41. Likodimos, V.; Steriotis, T.A.; Papageorgiou, S.K.; Romanos, G.E.; Marques, R.R.N.; Rocha, R.P.; Faria, J.L.; Pereira, M.F.R.; Figueiredo, J.L.; Silva, A.M.T.; et al. Controlled surface functionalization of multiwall carbon nanotubes by HNO3 hydrothermal oxidation. Carbon 2014, 69, 311–326. [Google Scholar] [CrossRef]
  42. Tessonnier, J.-P.; Rosenthal, D.; Hansen, T.W.; Hess, C.; Schuster, M.E.; Blume, R.; Girgsdies, F.; Pfänder, N.; Timpe, O.; Su, D.S.; et al. Analysis of the structure and chemical properties of some commercial carbon nanostructures. Carbon 2009, 47, 1779–1798. [Google Scholar] [CrossRef]
  43. Monthioux, M.; Smith, B.W.; Burteaux, B.; Claye, A.; Fischer, J.E.; Luzzi, D.E. Sensitivity of single-wall carbon nanotubes to chemical processing: An electron microscopy investigation. Carbon 2001, 39, 1251–1272. [Google Scholar] [CrossRef]
  44. Zgrzebnicki, M.; Krauze, N.; Gęsikiewicz-Puchalska, A.; Kapica-Kozar, J.; Piróg, E.; Jędrzejewska, A.; Michalkiewicz, B.; Narkiewicz, U.; Morawski, A.W.; Wrobel, R.J. Impact on CO2 Uptake of MWCNT after Acid Treatment Study. J. Nanomater. 2017, 2017, 1–11. [Google Scholar] [CrossRef]
  45. Rocha, R.P.; Soares, O.S.G.P.; Gonçalves, A.G.; Órfão, J.J.M.; Pereira, M.F.R.; Figueiredo, J.L. Different methodologies for synthesis of nitrogen doped carbon nanotubes and their use in catalytic wet air oxidation. Appl. Catal. A 2017, 548, 62–70. [Google Scholar] [CrossRef]
  46. Zawadzka, K.; Kądzioła, K.; Felczak, A.; Wrońska, N.; Piwoński, I.; Kisielewska, A.; Lisowska, K. Surface area or diameter–which factor really determines the antibacterial activity of silver nanoparticles grown on TiO2 coatings? New J. Chem. 2014, 38, 3275–3281. [Google Scholar] [CrossRef]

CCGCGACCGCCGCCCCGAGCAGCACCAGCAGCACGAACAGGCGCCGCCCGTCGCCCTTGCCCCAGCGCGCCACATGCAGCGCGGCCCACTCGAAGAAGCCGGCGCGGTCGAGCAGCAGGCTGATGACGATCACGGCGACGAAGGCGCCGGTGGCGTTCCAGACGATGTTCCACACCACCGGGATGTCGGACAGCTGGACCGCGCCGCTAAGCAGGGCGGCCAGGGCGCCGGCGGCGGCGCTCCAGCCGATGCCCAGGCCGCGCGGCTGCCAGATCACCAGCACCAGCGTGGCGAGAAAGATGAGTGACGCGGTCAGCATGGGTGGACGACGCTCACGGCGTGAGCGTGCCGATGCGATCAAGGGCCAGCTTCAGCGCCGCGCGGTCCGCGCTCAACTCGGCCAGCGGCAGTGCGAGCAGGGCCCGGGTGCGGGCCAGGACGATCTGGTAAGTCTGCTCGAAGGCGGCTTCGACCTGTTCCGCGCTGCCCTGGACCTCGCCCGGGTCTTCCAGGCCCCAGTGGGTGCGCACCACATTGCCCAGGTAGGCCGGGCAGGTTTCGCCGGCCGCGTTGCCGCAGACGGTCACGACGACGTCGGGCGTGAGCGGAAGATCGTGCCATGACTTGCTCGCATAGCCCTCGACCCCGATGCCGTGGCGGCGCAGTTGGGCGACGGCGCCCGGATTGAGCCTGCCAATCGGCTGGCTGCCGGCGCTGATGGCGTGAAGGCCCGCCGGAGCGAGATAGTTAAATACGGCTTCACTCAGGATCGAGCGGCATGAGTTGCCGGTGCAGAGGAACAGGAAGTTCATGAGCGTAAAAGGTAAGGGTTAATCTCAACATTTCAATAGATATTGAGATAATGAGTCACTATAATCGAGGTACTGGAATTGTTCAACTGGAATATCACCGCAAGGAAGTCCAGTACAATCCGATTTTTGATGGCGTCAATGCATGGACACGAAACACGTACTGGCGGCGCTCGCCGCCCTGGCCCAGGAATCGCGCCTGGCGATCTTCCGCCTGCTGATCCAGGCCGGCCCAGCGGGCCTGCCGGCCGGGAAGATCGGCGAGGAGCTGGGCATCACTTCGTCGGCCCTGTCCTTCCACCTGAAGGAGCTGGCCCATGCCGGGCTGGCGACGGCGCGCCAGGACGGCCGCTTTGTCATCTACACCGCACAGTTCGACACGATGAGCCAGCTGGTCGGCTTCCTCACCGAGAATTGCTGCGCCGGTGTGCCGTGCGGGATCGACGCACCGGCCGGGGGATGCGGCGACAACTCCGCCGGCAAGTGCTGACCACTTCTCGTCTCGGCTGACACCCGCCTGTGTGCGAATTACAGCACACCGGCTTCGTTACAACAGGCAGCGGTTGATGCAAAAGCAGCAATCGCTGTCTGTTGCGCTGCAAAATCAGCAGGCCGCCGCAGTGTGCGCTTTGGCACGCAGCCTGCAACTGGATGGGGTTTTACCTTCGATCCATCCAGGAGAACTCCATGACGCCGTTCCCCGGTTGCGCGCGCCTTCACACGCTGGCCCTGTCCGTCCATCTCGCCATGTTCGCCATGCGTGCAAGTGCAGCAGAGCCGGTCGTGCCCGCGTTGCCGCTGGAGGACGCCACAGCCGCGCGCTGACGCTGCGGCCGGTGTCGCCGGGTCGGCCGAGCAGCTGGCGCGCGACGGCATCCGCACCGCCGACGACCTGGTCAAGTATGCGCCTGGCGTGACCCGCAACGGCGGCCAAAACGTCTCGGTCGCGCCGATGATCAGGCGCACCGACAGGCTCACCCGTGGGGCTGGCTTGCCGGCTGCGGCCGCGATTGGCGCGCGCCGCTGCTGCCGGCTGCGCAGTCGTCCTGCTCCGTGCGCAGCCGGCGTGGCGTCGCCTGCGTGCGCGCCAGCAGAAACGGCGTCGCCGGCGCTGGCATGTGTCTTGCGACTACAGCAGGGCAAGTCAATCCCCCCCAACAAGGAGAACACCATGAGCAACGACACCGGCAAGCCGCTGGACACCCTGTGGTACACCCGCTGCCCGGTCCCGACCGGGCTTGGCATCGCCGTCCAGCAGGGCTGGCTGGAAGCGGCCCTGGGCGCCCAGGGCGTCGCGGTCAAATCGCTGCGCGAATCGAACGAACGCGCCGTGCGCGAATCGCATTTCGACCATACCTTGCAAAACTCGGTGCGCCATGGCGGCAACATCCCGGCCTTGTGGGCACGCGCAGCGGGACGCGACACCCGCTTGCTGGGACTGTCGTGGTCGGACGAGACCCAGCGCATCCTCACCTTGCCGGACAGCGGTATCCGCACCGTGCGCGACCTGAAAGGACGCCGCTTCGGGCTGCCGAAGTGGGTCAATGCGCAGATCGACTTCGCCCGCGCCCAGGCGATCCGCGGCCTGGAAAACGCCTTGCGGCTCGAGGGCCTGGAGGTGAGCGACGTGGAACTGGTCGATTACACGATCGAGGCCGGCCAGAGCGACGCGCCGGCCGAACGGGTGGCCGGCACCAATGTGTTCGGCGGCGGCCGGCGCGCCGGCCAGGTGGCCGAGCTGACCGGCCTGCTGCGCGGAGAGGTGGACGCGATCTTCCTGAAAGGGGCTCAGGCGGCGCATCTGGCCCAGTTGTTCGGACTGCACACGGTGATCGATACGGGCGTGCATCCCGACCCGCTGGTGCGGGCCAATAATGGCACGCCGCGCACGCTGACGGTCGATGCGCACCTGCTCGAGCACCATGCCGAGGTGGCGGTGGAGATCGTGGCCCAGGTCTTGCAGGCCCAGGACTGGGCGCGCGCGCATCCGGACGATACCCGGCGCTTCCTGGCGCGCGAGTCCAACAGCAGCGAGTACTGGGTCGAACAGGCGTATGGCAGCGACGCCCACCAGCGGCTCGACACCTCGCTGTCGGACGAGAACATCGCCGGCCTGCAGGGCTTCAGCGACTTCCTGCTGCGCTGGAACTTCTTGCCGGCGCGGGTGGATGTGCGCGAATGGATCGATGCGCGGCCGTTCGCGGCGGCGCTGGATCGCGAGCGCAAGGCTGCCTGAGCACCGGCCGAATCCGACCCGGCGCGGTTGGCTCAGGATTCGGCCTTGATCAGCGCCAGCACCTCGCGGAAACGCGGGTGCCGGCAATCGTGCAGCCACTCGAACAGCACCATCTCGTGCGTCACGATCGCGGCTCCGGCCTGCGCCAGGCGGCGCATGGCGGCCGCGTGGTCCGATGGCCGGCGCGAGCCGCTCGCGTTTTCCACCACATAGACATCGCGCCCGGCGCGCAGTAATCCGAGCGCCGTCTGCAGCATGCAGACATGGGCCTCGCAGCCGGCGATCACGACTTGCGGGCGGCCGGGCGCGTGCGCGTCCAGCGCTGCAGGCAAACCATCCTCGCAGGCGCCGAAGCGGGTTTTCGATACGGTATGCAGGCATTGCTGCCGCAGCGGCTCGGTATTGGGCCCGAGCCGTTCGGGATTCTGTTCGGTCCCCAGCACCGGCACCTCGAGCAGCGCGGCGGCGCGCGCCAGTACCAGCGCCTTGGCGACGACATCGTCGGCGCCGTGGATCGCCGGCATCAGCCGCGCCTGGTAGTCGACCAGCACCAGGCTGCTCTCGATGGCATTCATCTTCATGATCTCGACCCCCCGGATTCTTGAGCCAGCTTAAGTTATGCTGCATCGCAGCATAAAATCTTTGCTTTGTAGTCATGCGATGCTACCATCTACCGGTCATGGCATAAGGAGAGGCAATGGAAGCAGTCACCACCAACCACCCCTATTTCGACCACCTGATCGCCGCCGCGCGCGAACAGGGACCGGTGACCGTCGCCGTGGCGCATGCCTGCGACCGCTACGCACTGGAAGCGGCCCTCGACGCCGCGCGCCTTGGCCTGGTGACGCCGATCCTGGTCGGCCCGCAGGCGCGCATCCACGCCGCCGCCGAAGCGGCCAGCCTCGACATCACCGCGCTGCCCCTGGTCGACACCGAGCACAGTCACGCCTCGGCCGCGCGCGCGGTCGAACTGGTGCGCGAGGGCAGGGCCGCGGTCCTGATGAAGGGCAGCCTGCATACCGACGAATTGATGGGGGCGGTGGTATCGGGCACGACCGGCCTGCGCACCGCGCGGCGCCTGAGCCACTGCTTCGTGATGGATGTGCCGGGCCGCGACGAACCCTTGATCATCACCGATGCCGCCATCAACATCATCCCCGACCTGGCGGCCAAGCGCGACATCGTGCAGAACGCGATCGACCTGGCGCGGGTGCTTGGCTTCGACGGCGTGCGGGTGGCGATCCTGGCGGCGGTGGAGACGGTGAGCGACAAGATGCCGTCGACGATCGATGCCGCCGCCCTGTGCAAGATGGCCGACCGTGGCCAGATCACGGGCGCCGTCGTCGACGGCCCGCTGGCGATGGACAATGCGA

47. Wu, S.; Zuber, F.; Maniura-Weber, K.; Brugger, J.; Ren, Q. Nanostructured surface topographies have an effect on bactericidal activity. J. Nanobiotechnol. 2018, 16, 20–28. [Google Scholar] [CrossRef] [PubMed]
  48. Spengler, C.; Nolle, F.; Mischo, J.; Faidt, T.; Grandthyll, S.; Thewes, N.; Koch, M.; Muller, F.; Bischoff, M.; Klatt, M.A.; et al. Strength of bacterial adhesion on nanostructured surfaces quantified by substrate morphometry. Nanoscale 2019, 11, 19713–19722. [Google Scholar] [CrossRef]
  49. Amin, M.; Abdullah, B.M.; Rowley-Neale, S.J.; Wylie, S.; Slate, A.J.; Banks, C.E.; Whitehead, K.A. Diamine Oxidase-Conjugated Multiwalled Carbon Nanotubes to Facilitate Electrode Surface Homogeneity. Sensors 2022, 22, 675. [Google Scholar] [CrossRef]
  50. Gomes, M.; Gomes, L.C.; Teixeira-Santos, R.; Pereira, M.F.R.; Soares, O.S.G.P.; Mergulhão, F.J. Optimizing CNT loading in antimicrobial composites for urinary tract application. Appl. Sci. 2021, 11, 4038. [Google Scholar] [CrossRef]
  51. Jin, S.H.; Park, Y.-B.; Yoon, K.H. Rheological and mechanical properties of surface modified multi-walled carbon nanotube-filled PET composite. Compos. Sci. Technol. 2007, 67, 3434–3441. [Google Scholar] [CrossRef]
  52. Upadhyayula, V.K.K.; Gadhamshetty, V. Appreciating the role of carbon nanotube composites in preventing biofouling and promoting biofilms on material surfaces in environmental engineering: A review. Biotechnol. Adv. 2010, 28, 802–816. [Google Scholar] [CrossRef]
  53. Vatanpour, V.; Madaeni, S.S.; Moradian, R.; Zinadini, S.; Astinchap, B. Fabrication and characterization of novel antifouling nanofiltration membrane prepared from oxidized multiwalled carbon nanotube/polyethersulfone nanocomposite. J. Membr. Sci. 2011, 375, 284–294. [Google Scholar] [CrossRef]
  54. Del Moral, B.; Martín Gullón, I.; Navarro, R.; Galao, O.; Baeza, F.J.; Zornoza, E.; Calderón, B.; Rodríguez, I.; Arnaiz, N.; Romero Sánchez, M.D.; et al. The Effect of Different Oxygen Surface Functionalization of Carbon Nanotubes on the Electrical Resistivity and Strain Sensing Function of Cement Pastes. Nanomaterials 2020, 10, 807. [Google Scholar] [CrossRef] [PubMed]